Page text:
Here's How State Voting Rules Could Change
There are a number of hot button election bills under consideration in 2023 state legislative sessions which address the questions:
- Who gets to vote?
- How stringent should voting policies be?
The ways state legislatures address these questions will shape the voting population as well as election outcomes.
U.S. Vote Foundation monitors election law changes on a state-by-state basis. Check out our State Voter Information to see if there have been any changes in your state’s laws for eligibility, identification, and ways to vote.
In our federal system, state governments largely have the authority to make rules about how to conduct elections. States have the power to:
- regulate who is able to vote, including new residents and people who are subject to judicial sanctions
- require certain forms of voter identification and proof of residency to register and/or to vote
- set up the methods of voting such as if a state will have no-excuse absentee voting or early voting
- allow voters to request and/or return ballots on-line, by mail, or by fax
- determine the dates and hours voting will be available
- decide which places will be used for polling locations
- add or remove secure ballot drop boxes
- restrict who can help voters request, complete or return ballots
These factors can have a tremendous effect on the composition of the electorate and the voter turnout rate. Some of the bills gearing up in state legislatures in 2023 address these areas of concern.
ELECTIONS CRIMES AND VOTER ID
Voter fraud and voter impersonation rarely occur. Still, some states are deliberating punitive election crime laws at state legislative committees at this time in the name of election security and election integrity. Despite the absence of statistically significant evidence of such crimes, advocates also push for strict ID requirements.
In recent years, there has been an uptick in states requiring voters to present specific IDs in order to register or vote. Ohio passed restrictive requirements in January 2023. Now the state of Pennsylvania joins those with Voter ID bills on deck.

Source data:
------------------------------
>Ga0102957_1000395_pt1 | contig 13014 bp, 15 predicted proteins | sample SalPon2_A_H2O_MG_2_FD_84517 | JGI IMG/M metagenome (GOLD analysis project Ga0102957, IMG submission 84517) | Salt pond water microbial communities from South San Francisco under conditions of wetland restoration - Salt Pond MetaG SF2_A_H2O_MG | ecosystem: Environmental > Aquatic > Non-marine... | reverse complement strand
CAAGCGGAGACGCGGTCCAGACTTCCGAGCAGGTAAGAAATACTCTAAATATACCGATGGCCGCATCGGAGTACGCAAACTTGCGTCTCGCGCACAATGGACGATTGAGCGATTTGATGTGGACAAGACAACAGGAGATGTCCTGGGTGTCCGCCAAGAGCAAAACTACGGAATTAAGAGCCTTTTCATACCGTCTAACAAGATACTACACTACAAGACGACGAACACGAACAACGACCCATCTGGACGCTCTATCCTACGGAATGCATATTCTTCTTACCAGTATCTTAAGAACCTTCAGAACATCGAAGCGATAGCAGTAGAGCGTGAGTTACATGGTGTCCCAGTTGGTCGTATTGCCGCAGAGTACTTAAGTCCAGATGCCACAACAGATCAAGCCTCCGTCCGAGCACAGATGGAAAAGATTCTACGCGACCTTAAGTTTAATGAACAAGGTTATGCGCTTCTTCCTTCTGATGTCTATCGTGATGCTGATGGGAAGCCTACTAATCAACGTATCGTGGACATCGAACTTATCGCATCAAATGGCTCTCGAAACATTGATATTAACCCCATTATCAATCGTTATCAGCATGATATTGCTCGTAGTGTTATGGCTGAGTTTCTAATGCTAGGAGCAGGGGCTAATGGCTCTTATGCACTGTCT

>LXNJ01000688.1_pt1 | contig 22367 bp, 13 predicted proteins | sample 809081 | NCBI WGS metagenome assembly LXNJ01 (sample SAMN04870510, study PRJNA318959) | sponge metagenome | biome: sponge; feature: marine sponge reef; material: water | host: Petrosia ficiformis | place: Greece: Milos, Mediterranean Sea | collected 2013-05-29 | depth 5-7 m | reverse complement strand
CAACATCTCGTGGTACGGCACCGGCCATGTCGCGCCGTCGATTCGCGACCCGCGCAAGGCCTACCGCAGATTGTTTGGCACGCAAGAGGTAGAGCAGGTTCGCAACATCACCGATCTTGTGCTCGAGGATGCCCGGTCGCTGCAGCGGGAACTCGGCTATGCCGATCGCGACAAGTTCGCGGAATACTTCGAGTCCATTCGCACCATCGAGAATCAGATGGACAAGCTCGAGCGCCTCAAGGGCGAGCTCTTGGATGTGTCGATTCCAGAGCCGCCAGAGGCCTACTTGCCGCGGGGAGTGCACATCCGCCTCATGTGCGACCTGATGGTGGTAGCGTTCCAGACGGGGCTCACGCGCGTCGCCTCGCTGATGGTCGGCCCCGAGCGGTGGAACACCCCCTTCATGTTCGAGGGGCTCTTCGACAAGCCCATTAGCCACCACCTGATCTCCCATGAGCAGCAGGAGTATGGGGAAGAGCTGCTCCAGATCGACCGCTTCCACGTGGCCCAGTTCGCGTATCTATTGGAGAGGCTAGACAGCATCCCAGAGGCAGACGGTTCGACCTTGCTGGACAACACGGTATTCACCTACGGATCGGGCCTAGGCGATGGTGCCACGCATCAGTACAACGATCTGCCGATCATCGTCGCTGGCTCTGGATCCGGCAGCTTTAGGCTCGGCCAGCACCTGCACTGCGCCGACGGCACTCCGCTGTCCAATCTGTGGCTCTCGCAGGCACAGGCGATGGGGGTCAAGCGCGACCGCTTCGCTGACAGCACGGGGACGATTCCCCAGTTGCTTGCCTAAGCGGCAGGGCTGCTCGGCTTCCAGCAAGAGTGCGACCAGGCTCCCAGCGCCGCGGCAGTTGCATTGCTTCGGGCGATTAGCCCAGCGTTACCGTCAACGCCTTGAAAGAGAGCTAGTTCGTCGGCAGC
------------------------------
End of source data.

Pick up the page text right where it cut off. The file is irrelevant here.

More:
- Currently, new voters and voters requesting absentee ballots are subject to Voter ID requirements
- The GOP is backing a bill which would require all Pennsylvania voters to furnish ID for all elections
- Republicans also push for the state to issue specific Voter IDs
Voter ID laws disproportionately impact people of color, people with lower income, and people with less education. According to Dr. Carol Anderson in her 2018 book One Person, No Vote, African-Americans were three times more likely than White Americans to report that Voter ID requirements deterred them from voting.
Dr. Anderson points out that the turnout gap for ethnic minorities is heightened in states with ID requirements. In states including Texas, North Carolina, Georgia and Wisconsin, she reports that the turnout gaps jumped from
- 4.9% to 13.2% for Latino Voters
- 2.9% to 5.4% for Black Voters
- 6.5% to 11.5% for Asian Voters
VOTER REGISTRATION AND VOTER RESTORATION
While some states are considering legislation which could reduce voter turnout amongst some demographic groups, others are seeking to expand the electorate.
Minnesota is one such state. Democrats are backing a bill in the state legislature which would:
- institute automatic voter registration
- pre-register 16 year-olds
- immediately restore voting rights for people who have been convicted of a crime and are not in prison
The Marshall Project reports that one in sixteen Black Americans lose the right to vote due to a felony conviction, a rate almost four times higher than the rest of the population. Voter Restoration legislation is beginning to chip away at this disenfranchisement, but many returning citizens are unaware of legal changes allowing them to vote.
With 50 different states implementing 50 unique voting policies and election procedures, it can be challenging to keep track of restrictive proposals, fresh approaches, and new laws. U.S. Vote Foundation tracks this news each day so that you can be confident that you are up to date on your:
Contact US Vote’s Help Desk or your local election official if you have questions or concerns about any changes in your state. Make sure you are aware of how to vote in your state so that you can be included in the count of people who vote.